After moving to London in 1971, I became an activist in the Gay Liberation Front; organising sit-ins at pubs that refused to serve queers, and organising protests against police harassment and the medical classification of homosexuality as an illness.
I was roughed up and forcibly ejected when I challenged the world famous psychologist, Professor Hans Eysenck, during a lecture in 1972, where he advocated electric shock aversion therapy to supposedly ‘cure’ homosexuality.
The following year, in East Berlin, I was arrested and interrogated by the secret police – the Stasi – after staging the first gay rights protest in a communist country.
I have continued in the same vein for four decades, with many controversial protests: such as taking over the pulpit and condemning Dr George Carey, the then Archbishop of Canterbury, on Easer Sunday 1998, over his support for legal discrimination against LGBTI people.
Plus two attempted citizen’s arrests of President Mugabe of Zimbabwe, confronting Mike Tyson face-to-face over his homophobia, and outing 10 Church of England Bishops in 1994.
The bishops were outed, not because they were gay but because they were hypocrites. They colluded with the church’s anti-gay stance in public but were gay in private. They were outed because of their homophobia and hypocrisy, not because of their homosexuality.
I was widely criticised at the time. Critics said I had no real evidence that the bishops were gay. Not true. I had the evidence. I was gratified some years later when a doctor approached me to confirm that he knew one of the bishops was definitely gay. He told me that the unnamed bishop was a patient and once came to his surgery with a rectal problem. The doctor asked the bishop to show him where the problem was. Dropping his trousers and pointing to his bottom the bishop said: “It’s here, just by the entrance.” To which the doctor replied: “Excuse me bishop, most us call it the exit.”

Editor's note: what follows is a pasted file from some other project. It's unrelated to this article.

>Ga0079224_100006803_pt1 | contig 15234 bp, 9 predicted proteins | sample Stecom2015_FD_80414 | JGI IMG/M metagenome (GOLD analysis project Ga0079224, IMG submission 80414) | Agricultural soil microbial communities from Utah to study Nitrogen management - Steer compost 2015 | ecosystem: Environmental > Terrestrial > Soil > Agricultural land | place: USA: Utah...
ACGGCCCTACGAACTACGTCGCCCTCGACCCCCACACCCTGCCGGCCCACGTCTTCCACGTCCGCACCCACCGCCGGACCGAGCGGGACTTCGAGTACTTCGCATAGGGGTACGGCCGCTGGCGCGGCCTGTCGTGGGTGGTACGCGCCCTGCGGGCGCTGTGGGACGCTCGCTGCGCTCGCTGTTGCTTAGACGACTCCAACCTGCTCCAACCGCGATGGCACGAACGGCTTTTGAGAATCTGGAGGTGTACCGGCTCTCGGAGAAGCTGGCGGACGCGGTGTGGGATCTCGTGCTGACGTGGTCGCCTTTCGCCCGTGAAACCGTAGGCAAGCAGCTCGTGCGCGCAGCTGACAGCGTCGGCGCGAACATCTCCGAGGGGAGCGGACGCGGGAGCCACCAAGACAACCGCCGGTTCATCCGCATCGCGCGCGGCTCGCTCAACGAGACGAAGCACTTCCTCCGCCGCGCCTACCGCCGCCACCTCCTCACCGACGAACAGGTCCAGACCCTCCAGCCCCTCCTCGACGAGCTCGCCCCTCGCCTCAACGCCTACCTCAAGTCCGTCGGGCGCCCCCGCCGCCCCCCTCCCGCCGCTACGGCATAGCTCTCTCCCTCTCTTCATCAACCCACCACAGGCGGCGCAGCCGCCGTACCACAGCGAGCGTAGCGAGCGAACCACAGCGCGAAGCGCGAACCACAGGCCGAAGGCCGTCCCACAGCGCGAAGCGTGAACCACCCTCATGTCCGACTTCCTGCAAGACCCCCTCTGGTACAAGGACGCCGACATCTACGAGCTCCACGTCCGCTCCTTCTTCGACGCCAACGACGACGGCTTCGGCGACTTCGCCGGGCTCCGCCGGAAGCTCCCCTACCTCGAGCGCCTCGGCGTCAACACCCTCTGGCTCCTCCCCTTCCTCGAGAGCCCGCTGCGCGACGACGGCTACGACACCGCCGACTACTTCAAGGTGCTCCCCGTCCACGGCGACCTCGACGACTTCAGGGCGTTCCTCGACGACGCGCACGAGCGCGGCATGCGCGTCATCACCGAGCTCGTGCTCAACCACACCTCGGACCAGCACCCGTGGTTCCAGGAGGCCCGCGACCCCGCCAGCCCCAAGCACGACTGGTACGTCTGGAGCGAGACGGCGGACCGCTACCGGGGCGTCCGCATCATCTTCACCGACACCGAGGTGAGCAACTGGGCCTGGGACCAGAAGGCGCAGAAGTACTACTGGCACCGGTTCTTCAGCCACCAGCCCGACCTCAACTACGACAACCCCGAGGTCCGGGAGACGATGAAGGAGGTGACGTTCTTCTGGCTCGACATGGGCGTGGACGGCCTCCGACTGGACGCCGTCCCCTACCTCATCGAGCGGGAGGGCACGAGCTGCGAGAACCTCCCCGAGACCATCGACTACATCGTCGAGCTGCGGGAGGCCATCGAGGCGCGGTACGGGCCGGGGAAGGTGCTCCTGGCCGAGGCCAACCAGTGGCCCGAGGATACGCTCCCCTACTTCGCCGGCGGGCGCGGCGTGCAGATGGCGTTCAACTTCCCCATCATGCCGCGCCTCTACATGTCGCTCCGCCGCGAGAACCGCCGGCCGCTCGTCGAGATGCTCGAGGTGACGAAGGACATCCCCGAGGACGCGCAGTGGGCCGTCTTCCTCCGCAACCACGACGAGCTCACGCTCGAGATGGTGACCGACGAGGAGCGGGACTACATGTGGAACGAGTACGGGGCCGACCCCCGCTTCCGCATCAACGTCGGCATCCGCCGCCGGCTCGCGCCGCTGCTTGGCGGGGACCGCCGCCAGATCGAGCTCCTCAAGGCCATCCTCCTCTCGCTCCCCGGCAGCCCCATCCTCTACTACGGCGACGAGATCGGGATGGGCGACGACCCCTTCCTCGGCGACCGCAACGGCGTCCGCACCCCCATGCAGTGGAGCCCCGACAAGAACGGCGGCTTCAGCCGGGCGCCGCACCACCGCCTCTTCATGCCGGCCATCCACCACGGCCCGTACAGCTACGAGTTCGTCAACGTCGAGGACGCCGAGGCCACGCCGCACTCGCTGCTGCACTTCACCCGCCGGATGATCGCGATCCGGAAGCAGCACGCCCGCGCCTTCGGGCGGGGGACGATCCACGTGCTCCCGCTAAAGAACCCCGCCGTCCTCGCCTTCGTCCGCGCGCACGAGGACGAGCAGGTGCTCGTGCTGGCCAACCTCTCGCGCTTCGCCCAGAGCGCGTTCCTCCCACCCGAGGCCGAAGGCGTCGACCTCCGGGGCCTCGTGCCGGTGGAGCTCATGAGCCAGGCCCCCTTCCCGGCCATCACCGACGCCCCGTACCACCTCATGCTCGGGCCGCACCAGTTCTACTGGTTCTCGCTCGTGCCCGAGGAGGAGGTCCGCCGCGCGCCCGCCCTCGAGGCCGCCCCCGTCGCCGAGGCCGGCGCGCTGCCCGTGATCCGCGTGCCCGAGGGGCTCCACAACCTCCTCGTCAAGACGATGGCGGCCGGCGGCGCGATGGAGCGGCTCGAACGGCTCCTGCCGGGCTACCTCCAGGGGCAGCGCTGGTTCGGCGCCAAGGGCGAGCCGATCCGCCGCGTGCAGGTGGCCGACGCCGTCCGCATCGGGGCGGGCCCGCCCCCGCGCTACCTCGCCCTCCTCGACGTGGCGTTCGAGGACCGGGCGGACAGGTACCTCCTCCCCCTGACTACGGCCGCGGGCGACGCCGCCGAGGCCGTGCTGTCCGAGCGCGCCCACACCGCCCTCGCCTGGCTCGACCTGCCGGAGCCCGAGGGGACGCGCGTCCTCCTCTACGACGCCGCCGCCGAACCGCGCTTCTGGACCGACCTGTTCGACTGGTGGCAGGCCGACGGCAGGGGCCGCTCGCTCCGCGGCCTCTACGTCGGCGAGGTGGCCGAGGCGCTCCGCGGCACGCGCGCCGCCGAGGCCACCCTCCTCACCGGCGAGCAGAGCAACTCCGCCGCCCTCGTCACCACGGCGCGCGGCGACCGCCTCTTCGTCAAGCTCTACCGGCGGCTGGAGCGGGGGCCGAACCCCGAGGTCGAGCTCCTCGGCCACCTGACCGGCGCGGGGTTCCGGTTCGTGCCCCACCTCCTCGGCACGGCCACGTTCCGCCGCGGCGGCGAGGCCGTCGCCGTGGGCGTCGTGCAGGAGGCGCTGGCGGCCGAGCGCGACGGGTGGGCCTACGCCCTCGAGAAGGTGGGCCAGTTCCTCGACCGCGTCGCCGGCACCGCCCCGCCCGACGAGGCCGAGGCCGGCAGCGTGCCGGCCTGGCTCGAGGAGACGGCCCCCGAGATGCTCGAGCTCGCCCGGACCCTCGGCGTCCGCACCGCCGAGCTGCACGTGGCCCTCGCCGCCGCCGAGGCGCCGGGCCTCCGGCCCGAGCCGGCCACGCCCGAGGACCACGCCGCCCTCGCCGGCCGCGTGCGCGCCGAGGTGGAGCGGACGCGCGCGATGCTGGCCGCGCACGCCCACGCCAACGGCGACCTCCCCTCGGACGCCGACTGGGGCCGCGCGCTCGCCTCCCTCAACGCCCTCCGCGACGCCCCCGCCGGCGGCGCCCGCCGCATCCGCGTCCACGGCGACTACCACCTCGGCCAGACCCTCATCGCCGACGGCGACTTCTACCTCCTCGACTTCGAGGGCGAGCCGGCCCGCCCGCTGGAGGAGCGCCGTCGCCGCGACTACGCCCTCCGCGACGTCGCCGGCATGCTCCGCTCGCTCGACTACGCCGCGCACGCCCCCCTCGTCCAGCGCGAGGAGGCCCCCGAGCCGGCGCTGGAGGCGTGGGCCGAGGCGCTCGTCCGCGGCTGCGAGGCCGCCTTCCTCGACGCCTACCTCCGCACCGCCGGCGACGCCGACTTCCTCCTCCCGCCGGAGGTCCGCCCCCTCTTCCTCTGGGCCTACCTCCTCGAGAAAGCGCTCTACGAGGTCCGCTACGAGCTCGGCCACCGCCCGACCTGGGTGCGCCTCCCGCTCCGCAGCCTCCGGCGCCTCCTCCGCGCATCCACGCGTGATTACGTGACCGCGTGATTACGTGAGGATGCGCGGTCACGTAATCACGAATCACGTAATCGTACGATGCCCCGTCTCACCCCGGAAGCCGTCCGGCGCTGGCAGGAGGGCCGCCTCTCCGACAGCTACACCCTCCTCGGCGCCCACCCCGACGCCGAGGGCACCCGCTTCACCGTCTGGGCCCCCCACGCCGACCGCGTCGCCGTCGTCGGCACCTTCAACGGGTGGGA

Looking back on my 47 years of human rights campaigning, my advice, for what it’s worth, is this:
Be sceptical, question authority, be a rebel. Don’t conform and never be ordinary. Shun the mob, think for yourself. Be your own special creation.
Remember, all human progress is the result of far-sighted people challenging orthodoxy and tradition. Thanks to innovators and reformers – often people who have taken on rich, powerful, established interests – most of us have better lives and more opportunities than our forebears.
For the sake of yourself and future generations:
Be daring, show imagination, take risks. Be a radical for peace, social justice, freedom and equality.
Fight against the greatest human rights violation of all: free market capitalism, which has created a world divided into rich and poor, where the 85 richest people in the world have as much wealth as the poorest 50 per cent of the global population.
In Britain, the richest 1,000 people have a combined personal wealth of £450 billion.
Meanwhile, hundreds of millions of impoverished people in developing countries are malnourished, homeless and without clean drinking water – and tens of millions die from hunger and preventable diseases.
My motto is: Don’t accept the world as it is. Dream of what the world could be – and then help make it happen.
Whoever you are and whatever your field of endeavour, be a change-maker for the upliftment of humanity.
To quote my fellow sodomite and socialist Oscar Wilde:
“We are all in the gutter, but some of us are looking at the stars.”
Read more about Peter Tatchell’s four decades of human rights campaigning here: http://www.petertatchell.net/biography.htm
And about his current campaigns here: www.petertatchellfoundation.org